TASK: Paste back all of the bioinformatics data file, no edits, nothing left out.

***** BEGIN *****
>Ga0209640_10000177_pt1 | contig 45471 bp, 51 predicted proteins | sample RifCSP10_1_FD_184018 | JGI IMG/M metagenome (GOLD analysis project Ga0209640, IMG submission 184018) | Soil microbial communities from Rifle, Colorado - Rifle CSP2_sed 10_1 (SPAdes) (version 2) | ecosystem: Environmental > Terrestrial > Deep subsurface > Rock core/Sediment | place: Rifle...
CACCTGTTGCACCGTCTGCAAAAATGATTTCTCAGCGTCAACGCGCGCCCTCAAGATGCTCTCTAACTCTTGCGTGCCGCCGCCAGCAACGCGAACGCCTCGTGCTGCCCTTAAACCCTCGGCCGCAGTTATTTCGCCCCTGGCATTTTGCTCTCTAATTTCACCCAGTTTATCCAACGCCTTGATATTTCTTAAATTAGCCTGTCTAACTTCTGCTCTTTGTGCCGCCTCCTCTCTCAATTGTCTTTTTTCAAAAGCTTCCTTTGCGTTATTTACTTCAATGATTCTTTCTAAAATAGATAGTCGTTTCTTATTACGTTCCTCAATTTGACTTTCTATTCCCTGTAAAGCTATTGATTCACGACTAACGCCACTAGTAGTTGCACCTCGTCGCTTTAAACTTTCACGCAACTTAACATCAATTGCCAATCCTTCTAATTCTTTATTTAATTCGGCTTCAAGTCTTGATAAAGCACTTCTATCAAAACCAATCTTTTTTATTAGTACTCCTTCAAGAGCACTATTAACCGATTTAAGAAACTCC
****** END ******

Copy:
>Ga0209640_10000177_pt1 | contig 45471 bp, 51 predicted proteins | sample RifCSP10_1_FD_184018 | JGI IMG/M metagenome (GOLD analysis project Ga0209640, IMG submission 184018) | Soil microbial communities from Rifle, Colorado - Rifle CSP2_sed 10_1 (SPAdes) (version 2) | ecosystem: Environmental > Terrestrial > Deep subsurface > Rock core/Sediment | place: Rifle...
CACCTGTTGCACCGTCTGCAAAAATGATTTCTCAGCGTCAACGCGCGCCCTCAAGATGCTCTCTAACTCTTGCGTGCCGCCGCCAGCAACGCGAACGCCTCGTGCTGCCCTTAAACCCTCGGCCGCAGTTATTTCGCCCCTGGCATTTTGCTCTCTAATTTCACCCAGTTTATCCAACGCCTTGATATTTCTTAAATTAGCCTGTCTAACTTCTGCTCTTTGTGCCGCCTCCTCTCTCAATTGTCTTTTTTCAAAAGCTTCCTTTGCGTTATTTACTTCAATGATTCTTTCTAAAATAGATAGTCGTTTCTTATTACGTTCCTCAATTTGACTTTCTATTCCCTGTAAAGCTATTGATTCACGACTAACGCCACTAGTAGTTGCACCTCGTCGCTTTAAACTTTCACGCAACTTAACATCAATTGCCAATCCTTCTAATTCTTTATTTAATTCGGCTTCAAGTCTTGATAAAGCACTTCTATCAAAACCAATCTTTTTTATTAGTACTCCTTCAAGAGCACTATTAACCGATTTAAGAAACTCC